Donald Trump's new communications director thinks punishing Russia for interfering in the presidential election was "not the best decision."
Donald Trump's newly minted communications director, Anthony Scaramucci, wants to lift sanctions that were imposed on Russia in retaliation for its election meddling.
Scaramucci expressed this position in a pair of interactions with state-owned Russian media in January, at the World Economic Forum in Davos, Switzerland, while he was serving on Trump's transition team.
His comments echo recent actions from the Trump administration currently pushing for the sanctions imposed by the Obama administration to be eased.
Scaramucci told TASS, the state-run Russian newswire, that Trump "has an enormous respect for the Russian people and the legacy of the relationship that the US has with Russia" and that Trump was "signaling" that he hoped to improve the relationship in the coming year.
He said the sanctions put in place by President Barack Obama had "galvanized the nation" with Putin, and were having "an opposite effect because of Russian culture."
At the event, Scaramucci also slammed the sanctions to Russian state TV.
Noting that Americans and Russians have "common goals and common values," Scaramucci said the sanctions were "not the best decision made by the Obama administration." He told them that "Americans love Russians" and described Russia as "a country of great achievements."*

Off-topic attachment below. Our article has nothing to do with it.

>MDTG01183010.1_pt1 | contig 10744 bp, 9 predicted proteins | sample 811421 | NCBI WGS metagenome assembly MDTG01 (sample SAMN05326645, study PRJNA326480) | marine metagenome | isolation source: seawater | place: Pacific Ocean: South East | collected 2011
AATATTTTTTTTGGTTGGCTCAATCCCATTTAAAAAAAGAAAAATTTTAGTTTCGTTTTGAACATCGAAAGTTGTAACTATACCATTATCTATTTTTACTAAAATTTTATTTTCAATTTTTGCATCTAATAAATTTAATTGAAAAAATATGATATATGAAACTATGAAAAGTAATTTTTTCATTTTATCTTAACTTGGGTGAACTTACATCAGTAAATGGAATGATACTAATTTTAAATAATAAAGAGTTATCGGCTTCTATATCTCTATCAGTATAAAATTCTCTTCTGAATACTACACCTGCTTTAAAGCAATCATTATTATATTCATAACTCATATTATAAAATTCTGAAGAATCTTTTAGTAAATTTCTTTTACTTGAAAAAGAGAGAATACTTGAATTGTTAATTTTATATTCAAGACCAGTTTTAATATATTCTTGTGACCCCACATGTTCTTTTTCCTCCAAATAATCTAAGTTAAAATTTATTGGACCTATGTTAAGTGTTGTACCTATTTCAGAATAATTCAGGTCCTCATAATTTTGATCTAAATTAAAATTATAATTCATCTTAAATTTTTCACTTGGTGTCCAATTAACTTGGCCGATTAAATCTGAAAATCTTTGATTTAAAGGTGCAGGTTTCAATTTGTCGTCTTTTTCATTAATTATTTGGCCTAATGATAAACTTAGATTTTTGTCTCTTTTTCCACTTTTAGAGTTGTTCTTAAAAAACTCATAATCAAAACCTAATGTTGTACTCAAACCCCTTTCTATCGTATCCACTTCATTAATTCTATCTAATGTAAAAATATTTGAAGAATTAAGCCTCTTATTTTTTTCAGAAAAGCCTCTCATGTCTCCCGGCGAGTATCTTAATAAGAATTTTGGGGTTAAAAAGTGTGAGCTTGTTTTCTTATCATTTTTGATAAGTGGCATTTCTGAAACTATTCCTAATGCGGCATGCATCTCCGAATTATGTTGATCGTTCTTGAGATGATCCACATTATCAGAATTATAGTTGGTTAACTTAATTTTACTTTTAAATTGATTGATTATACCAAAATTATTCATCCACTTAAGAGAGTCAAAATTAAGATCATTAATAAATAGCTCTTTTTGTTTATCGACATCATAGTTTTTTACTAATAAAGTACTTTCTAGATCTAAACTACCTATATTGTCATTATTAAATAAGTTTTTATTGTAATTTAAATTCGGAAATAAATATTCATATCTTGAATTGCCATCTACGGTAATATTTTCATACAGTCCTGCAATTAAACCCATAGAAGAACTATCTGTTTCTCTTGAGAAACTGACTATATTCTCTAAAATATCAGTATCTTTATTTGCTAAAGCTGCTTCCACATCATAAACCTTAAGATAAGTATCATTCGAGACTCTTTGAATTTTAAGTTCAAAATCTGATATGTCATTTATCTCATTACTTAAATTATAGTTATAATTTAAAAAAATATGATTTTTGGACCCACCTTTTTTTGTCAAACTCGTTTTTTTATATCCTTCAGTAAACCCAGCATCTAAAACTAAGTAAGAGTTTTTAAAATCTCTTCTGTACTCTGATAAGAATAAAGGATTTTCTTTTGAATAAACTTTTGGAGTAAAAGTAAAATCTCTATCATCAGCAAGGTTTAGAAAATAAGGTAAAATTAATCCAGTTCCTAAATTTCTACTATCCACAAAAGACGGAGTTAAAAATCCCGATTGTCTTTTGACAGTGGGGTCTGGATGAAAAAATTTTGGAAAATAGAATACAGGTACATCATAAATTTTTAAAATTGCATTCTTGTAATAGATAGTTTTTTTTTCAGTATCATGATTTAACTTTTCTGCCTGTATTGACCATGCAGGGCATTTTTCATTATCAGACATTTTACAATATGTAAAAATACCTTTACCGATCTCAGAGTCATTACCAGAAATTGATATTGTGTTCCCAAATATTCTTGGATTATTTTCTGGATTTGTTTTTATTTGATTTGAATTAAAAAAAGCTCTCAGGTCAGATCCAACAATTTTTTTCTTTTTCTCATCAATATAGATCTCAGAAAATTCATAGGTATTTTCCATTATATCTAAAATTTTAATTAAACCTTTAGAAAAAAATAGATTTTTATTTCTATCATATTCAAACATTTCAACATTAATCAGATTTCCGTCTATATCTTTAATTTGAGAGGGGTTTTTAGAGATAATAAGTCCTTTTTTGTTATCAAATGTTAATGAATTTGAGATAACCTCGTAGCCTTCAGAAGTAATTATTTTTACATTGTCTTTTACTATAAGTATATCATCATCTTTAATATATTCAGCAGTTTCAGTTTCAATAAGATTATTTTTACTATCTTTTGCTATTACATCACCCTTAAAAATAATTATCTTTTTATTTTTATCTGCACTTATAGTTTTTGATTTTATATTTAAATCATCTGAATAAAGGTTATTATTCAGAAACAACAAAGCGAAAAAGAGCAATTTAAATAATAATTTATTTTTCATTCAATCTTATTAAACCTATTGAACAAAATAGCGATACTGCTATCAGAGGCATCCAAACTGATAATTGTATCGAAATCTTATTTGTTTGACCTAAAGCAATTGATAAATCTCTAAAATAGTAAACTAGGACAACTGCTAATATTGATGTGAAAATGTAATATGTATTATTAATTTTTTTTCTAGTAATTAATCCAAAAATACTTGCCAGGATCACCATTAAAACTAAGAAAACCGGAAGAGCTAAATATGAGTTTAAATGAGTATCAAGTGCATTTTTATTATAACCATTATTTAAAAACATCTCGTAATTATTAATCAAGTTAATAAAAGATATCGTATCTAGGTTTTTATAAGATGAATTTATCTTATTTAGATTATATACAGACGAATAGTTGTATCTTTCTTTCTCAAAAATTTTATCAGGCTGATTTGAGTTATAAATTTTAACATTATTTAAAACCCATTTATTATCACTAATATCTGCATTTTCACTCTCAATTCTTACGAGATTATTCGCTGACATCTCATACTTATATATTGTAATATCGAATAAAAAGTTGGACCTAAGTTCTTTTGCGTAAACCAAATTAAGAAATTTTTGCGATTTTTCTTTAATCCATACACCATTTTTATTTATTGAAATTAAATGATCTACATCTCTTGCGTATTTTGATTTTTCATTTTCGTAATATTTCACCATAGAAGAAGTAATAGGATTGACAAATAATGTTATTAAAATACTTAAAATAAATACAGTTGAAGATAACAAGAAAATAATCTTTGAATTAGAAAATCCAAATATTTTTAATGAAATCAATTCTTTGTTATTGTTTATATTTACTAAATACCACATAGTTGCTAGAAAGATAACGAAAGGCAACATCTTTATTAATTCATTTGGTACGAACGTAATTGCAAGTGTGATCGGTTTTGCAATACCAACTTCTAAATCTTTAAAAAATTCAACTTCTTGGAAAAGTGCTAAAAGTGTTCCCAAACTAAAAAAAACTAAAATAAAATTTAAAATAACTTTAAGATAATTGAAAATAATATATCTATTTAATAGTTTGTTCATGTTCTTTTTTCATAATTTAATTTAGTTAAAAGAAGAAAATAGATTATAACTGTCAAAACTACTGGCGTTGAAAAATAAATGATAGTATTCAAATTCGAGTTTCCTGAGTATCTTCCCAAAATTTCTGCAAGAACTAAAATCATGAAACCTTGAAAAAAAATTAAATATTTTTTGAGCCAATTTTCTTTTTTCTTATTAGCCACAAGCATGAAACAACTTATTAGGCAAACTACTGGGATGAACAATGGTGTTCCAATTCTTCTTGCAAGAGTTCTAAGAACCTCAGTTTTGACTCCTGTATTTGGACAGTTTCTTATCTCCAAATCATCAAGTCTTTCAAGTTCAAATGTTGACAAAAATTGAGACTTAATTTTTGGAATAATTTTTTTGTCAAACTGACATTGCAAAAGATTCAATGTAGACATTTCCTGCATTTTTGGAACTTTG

At the same forum, Scaramucci also met with the head of the Russian Direct Investment Fund, Kirill Dmitriev. The $10 billion fund is operated by the Russian government, and has been subject to sanctions since 2015 after Russia invaded and occupied eastern Ukraine.
Top Democrats have made clear that if the push for sanctions relief is part of an agreement made at the Trump campaign's clandestine meeting with Russian operatives, in exchange for campaign dirt on Hillary Clinton, it would constitute a "serious crime."
By hiring Scaramucci, Trump has added yet another influential figure to his team who believes that Russian election meddling shouldn't be punished, and that despite their behavior they should have unfettered access to American markets.
*Translation provided by Chris Stroop